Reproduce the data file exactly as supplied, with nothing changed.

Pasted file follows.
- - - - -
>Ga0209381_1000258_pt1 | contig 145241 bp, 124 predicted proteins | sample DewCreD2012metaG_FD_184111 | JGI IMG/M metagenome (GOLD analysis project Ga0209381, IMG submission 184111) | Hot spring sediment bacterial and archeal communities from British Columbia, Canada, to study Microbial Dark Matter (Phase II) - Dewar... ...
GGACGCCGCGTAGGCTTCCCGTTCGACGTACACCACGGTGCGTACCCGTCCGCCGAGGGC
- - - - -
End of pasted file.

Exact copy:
>Ga0209381_1000258_pt1 | contig 145241 bp, 124 predicted proteins | sample DewCreD2012metaG_FD_184111 | JGI IMG/M metagenome (GOLD analysis project Ga0209381, IMG submission 184111) | Hot spring sediment bacterial and archeal communities from British Columbia, Canada, to study Microbial Dark Matter (Phase II) - Dewar... ...
GGACGCCGCGTAGGCTTCCCGTTCGACGTACACCACGGTGCGTACCCGTCCGCCGAGGGC